Can You Imagine? – Wildfires in Pennsylvania Burned With Intensity

It shocks the sensibilities of the modern reader who is used to a twenty-four hour news cycle and video coverage of even minor events, that fires of the magnitude described in The Carbon Advocate on May 15, 1880 was not described in more detail.

Twenty thousand acres have been burned over by forest fires in Pike and Monroe counties.

The acreage burned over was in all probability not a single fire, but probably multiple fires. According to DCNR, Bureau of Forestry records total fire acreage for the entire state has not exceeded 20,000 acres since 1964.

That May destructive forest fires were raging in Indiana County, near the county seat of the same name. During the same month not only forests burned but the boroughs of Milton in Lycoming County, and Coudersport in Potter County, suffered serious fires which destroyed most of the towns. The fires, however, were not a result of wildfires. However the hot dry conditions that caused the flammability of the forests contributed to the desiccation of the wooden structures, allowing them to easily catch fire and burn.

2 thoughts on “Can You Imagine? – Wildfires in Pennsylvania Burned With Intensity”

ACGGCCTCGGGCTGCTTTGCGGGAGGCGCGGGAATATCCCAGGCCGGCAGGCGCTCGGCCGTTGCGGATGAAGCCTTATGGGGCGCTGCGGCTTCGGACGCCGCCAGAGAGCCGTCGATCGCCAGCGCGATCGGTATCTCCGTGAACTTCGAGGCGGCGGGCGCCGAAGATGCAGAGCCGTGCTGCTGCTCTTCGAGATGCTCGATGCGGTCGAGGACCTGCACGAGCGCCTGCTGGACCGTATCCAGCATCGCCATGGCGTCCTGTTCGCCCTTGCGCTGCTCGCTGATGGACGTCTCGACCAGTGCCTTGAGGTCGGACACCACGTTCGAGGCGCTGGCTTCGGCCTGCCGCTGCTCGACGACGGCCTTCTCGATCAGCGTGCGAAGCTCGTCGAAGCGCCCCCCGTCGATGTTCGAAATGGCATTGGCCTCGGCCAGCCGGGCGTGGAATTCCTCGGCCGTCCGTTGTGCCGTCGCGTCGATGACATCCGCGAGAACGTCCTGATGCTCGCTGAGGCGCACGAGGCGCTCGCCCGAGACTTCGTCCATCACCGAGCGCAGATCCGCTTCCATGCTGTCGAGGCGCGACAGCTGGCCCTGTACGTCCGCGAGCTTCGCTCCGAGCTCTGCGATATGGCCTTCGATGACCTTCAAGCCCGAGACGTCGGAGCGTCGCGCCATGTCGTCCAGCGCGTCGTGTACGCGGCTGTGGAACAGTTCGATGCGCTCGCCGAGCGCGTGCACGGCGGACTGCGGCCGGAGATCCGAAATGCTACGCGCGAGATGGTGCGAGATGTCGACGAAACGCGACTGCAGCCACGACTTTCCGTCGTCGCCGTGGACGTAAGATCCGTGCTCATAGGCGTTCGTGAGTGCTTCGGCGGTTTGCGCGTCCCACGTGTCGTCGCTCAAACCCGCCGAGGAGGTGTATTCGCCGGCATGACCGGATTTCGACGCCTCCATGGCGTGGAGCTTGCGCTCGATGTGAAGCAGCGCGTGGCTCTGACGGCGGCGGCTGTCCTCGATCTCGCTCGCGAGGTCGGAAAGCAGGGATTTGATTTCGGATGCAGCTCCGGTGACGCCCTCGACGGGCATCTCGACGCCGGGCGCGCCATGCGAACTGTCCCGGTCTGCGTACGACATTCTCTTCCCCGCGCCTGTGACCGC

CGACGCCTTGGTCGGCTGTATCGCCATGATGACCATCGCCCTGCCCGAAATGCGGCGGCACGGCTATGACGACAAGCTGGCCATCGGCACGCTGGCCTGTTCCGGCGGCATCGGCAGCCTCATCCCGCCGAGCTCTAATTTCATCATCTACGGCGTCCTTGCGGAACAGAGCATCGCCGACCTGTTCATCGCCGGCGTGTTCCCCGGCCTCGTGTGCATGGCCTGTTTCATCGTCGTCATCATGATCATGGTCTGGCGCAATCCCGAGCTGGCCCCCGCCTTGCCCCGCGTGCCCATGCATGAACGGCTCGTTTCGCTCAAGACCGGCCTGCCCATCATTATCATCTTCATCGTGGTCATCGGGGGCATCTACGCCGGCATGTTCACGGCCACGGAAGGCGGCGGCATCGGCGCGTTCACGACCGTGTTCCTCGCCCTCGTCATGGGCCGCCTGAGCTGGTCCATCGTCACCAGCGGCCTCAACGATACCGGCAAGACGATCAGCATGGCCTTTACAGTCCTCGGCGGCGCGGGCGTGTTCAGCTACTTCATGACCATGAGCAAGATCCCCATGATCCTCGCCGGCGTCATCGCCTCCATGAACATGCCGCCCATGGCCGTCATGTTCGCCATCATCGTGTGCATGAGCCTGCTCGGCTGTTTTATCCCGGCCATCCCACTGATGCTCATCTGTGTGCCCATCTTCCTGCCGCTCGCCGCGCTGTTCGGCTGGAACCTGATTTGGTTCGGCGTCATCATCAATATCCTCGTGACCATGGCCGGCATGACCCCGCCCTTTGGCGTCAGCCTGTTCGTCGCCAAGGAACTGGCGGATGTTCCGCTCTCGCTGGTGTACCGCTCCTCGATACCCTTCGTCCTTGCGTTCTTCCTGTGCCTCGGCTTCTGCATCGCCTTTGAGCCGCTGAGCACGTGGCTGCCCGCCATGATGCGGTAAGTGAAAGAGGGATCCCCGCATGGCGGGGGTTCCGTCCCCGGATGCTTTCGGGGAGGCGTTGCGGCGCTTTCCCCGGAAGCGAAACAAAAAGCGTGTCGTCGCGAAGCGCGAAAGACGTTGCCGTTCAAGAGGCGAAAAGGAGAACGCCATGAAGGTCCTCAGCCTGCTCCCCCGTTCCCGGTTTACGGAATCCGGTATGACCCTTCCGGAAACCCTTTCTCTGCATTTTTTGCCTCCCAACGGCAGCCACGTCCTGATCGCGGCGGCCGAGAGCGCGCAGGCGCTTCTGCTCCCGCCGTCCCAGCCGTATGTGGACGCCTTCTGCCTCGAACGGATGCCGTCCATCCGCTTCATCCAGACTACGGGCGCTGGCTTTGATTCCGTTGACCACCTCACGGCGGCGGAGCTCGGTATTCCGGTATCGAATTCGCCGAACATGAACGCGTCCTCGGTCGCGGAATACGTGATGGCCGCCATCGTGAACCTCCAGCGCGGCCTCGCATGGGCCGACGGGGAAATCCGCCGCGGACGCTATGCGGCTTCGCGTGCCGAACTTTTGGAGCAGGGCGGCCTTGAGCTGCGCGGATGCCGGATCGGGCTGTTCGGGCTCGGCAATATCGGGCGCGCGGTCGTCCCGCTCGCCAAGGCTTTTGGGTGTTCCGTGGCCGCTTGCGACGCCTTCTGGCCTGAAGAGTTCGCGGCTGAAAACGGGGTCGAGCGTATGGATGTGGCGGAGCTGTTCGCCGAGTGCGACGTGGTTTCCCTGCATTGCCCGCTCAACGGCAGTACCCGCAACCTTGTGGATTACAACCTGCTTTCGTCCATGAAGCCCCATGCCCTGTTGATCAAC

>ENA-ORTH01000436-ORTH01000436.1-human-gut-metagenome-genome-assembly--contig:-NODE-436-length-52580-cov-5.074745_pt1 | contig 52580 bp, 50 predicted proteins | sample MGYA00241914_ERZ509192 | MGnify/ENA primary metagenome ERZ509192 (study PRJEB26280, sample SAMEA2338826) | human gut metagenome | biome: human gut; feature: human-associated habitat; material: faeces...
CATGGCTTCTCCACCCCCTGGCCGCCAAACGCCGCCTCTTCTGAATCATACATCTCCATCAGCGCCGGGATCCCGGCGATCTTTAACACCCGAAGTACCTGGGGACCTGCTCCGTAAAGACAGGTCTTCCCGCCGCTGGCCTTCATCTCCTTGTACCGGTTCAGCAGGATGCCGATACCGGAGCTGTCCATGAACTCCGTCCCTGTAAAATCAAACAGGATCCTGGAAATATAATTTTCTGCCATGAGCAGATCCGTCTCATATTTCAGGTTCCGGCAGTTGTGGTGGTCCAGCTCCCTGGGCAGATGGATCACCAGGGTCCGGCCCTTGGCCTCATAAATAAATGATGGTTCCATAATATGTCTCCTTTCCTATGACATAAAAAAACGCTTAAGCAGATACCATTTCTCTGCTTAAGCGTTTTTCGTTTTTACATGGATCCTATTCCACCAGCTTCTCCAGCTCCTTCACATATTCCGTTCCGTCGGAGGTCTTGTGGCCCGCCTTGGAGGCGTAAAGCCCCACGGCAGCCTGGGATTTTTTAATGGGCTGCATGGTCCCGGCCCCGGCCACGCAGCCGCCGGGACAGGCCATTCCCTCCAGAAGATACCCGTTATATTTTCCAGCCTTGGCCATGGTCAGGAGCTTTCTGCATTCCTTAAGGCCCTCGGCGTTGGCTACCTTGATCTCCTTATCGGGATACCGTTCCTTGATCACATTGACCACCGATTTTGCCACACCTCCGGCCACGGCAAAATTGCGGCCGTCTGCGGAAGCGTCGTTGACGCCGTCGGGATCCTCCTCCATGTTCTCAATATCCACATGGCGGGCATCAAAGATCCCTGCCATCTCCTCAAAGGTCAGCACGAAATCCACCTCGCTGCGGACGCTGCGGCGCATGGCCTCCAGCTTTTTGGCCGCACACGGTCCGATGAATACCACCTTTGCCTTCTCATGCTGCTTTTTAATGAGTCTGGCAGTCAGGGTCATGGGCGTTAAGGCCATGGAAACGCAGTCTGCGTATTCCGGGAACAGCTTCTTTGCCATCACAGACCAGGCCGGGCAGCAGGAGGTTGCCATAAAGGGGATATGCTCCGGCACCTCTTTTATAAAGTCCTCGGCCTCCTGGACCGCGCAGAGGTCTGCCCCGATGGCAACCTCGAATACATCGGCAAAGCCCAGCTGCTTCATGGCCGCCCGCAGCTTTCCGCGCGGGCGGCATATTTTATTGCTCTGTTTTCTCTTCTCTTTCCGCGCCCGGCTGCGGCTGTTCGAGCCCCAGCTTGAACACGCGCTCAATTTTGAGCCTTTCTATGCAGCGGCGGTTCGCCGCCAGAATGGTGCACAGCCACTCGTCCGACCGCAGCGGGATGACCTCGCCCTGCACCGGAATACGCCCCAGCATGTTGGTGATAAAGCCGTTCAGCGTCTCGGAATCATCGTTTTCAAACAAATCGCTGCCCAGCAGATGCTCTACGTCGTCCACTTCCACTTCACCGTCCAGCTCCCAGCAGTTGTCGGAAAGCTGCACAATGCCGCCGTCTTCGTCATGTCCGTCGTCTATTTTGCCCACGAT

1. Can you tell me what year the forest fire occurred near Seneca Point in the current Cook Forest Park ? As I child (in the 1960’s) I remember reading a sign along the Fire Tower road that put it prior to 1900, and that “growth is still slow here”. The sign is long gone, unfortunately.

    1. There were several serious fires in the area in 1894 and 1895. That was not uncommon, as fires would burn one year, kill trees leaving dead fuel behind, and the following year(s) fire would burn the dry fuel left behind. The fires would burn the humus down to mineral soil and despite the fertility of the ashes, plant growth would be slow to reestablish.

      Other notorious fires in the area burned in 1887, 1891, and 1910.

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